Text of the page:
Witch hunting in Salem

Salem is a strange place.

ImageThe town is known for the witch trials that took place there in 1692.  My understanding of the basic storyline (after visiting two museums in Salem) is the following:

The people of Salem were strict puritans; they had strong religious beliefs, for example girls were not allowed to partake in ‘frivolous’ activities such as playing or befriending boys.  Girls were supposed to learn housework and help out around the house.  Within this context, the girls of Salem were clearly bored out of their minds and looking for excitement.

The excitement was provided by Tituba, a black slave from Barbados who worked for Reverend Parris.  She told the girls strange and shocking stories about witchcraft from her country.  Intrigued by the stories (or just being down right silly), the girls started behaving (or pretending to behave) as if bewitched.  They would make strange noises, climb under furniture, have fits, scream and complain that they were being pinched by something unseen.

The first two girls who behaved strangely was Betty Parris (9) and Abigail Williams (11).  When a doctor could not diagnose them, he said that their ailment is not physical and that someone is bewitching the girls.  And then mayhem broke loose…

The Reverend would ask the girls: “Who torments you?” and they would randomly shout out names of villagers.  Many women from the village were arrested for being witches and later men too.  If you were arrested for being a witch, there were several ways in which it would tested if you really are a witch; if you were not able to say the Lord’s prayer, then you were a witch.  The irony was that, if you confess to being a witch, it was believed that the evil spirits have left you and you were released to carry on with life as usual.  Many people confessed and to ‘prove that they were witches’ accused other people in the village of being witches.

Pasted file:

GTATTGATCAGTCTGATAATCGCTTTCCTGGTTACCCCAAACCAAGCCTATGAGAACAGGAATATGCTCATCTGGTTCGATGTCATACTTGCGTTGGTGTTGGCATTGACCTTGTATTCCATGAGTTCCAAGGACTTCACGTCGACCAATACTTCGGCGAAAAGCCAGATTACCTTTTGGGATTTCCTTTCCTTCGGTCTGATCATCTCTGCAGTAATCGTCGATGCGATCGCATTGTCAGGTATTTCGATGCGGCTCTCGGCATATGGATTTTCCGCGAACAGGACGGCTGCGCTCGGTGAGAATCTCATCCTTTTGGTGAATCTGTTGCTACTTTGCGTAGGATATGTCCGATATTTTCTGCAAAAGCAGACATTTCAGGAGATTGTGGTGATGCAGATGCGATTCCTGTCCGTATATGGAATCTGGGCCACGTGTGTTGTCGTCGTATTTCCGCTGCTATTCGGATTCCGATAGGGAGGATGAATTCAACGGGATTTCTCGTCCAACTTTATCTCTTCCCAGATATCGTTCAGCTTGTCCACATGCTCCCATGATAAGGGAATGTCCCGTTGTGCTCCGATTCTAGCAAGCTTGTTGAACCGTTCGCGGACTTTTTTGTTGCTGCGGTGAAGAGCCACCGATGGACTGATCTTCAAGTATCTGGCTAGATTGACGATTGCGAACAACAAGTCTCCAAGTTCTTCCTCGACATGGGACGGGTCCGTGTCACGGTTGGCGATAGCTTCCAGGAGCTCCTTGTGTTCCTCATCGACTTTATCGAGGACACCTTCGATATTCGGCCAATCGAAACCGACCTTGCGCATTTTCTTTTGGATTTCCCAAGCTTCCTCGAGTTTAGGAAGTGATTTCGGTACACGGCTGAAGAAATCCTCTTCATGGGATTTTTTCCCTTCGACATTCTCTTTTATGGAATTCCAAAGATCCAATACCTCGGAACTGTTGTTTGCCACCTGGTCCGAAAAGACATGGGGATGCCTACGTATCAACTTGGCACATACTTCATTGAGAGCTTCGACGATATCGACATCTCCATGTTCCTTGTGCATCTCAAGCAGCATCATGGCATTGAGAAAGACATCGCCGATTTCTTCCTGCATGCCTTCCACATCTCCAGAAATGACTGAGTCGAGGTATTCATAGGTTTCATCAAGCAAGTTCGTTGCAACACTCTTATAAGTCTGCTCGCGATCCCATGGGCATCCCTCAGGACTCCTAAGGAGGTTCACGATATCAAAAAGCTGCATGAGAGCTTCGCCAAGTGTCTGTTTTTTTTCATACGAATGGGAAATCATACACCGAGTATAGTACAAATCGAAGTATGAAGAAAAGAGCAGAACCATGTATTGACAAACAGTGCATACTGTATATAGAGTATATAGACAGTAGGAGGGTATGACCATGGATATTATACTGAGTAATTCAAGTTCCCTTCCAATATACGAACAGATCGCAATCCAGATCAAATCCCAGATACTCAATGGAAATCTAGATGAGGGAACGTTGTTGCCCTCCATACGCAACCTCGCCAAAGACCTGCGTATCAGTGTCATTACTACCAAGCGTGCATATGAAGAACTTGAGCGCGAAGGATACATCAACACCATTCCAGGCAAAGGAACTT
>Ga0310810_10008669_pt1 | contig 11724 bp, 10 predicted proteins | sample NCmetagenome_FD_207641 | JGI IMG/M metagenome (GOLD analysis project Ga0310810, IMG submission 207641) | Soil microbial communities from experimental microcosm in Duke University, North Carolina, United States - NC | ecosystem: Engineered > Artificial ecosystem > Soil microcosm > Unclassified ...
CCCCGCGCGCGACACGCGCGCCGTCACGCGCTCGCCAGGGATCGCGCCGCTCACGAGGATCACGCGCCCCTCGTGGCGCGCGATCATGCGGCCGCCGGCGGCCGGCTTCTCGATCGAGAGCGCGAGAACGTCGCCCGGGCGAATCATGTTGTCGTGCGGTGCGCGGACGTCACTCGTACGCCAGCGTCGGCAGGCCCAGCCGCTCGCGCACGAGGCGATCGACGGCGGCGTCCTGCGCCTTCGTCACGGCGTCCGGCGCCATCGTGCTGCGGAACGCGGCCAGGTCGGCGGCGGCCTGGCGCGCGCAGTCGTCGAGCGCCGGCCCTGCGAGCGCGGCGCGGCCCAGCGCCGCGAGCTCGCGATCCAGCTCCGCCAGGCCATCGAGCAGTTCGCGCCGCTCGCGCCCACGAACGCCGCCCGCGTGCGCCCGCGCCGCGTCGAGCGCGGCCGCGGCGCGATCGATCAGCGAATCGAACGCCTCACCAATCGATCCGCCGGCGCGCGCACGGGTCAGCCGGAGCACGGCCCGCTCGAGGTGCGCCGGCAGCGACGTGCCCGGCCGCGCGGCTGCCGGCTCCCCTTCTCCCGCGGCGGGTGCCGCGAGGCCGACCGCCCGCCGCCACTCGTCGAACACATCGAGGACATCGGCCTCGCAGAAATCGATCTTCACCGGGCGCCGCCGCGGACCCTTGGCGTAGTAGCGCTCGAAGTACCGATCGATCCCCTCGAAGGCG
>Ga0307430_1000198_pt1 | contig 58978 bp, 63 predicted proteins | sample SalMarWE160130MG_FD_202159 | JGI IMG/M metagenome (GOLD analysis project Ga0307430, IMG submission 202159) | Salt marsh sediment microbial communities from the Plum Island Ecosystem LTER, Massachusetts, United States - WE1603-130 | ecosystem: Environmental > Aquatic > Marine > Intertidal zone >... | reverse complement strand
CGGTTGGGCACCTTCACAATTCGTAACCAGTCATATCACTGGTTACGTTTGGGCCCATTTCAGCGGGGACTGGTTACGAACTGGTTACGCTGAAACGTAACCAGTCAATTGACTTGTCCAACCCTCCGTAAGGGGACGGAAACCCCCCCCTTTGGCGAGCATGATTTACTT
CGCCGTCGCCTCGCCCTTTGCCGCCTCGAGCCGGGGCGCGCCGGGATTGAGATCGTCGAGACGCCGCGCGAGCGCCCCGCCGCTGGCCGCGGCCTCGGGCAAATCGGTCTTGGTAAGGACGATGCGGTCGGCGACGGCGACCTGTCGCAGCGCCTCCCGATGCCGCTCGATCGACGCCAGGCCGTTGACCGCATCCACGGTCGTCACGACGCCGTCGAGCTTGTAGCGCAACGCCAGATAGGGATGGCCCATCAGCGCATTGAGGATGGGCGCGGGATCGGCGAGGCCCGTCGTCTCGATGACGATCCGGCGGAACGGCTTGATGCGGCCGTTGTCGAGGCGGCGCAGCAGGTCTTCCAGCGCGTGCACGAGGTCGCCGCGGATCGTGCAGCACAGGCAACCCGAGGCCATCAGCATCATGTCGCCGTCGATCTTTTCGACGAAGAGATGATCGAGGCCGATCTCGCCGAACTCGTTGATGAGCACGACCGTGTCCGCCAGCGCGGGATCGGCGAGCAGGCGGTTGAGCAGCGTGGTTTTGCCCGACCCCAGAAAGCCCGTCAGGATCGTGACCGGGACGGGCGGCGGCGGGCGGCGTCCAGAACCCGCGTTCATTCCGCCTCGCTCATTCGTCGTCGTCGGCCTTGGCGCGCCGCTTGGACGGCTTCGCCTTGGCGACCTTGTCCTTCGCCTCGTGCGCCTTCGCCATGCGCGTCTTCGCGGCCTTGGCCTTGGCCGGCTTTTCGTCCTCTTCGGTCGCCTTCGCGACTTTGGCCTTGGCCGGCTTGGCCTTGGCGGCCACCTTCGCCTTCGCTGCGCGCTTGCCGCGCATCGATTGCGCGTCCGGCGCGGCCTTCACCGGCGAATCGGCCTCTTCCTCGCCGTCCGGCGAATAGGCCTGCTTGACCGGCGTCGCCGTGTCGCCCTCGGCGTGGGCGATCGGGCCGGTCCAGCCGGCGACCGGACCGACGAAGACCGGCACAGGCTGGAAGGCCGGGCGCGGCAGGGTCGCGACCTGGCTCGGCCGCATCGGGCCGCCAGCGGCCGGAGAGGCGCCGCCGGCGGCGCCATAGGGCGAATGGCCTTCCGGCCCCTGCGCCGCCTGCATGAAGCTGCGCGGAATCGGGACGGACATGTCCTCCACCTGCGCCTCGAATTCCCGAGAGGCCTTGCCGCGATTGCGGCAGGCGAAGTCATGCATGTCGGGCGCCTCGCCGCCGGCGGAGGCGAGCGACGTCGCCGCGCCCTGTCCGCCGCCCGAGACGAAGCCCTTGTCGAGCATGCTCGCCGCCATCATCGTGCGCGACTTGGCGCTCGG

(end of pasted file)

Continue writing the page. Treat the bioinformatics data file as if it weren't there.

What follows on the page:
Tituba was also an obvious target to be accused of being a witch, and was the first to confess to doing witchcraft.  Other people who were more religious and who refused to confessed to being witches were hanged.  19 Innocent people were hanged and one man was ‘pressed to death’: When Giles Correy was arrested for being a witch, he refused to enter a plea of guilty or not guilty.  If he entered a plea, he would have lost his estate, but by refusing to plea, his estate remained his and was passed on to his children after his death.  Rocks were placed on his body to torture him to go into a plea, but he kept refusing, saying “More weight” every time.

During a 13 month period over 150 people were arrested for witchcraft.  The nonsense ended when the Governor’s wife was accused of witchcraft and he quickly shut down the courthouse.

When you visit Salem you are bombarded with options of witch museums, tours and re-enactments that all has to do with the Witch trials.  I first visited the Witch Dungeons and would not recommend it; it entails a shallow re-enactment of a trial and them you get to walk trough a fake dungeon with creepy mannequins staring at you through their cells.

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The Salem Witch Museum (not to be confused with the Salem Museum or the Witch History Museum) is worth a visit. You enter a large room where the history of the witch trials are explained with entertaining scene depictions.  After the ‘story telling’ you do guided walk through a museum that explains witchcraft through the ages.

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There is a landscaped memorial (next to a graveyard) for the hanged and pressed people.

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I enjoyed walking to the beautiful harbour where there is a ship named friendship (I kid you not) that you can explore at certain times.

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The rest of the town is filled with fortune tellers, tattoo parlours, weird pet dress up stores and generally random touristy shops.

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Other interesting things from Salem:

Monopoly was made in Salem!  There was a factory that produced games until 1968.

The first long distance phone call by Alexander Bell was made from Salem!

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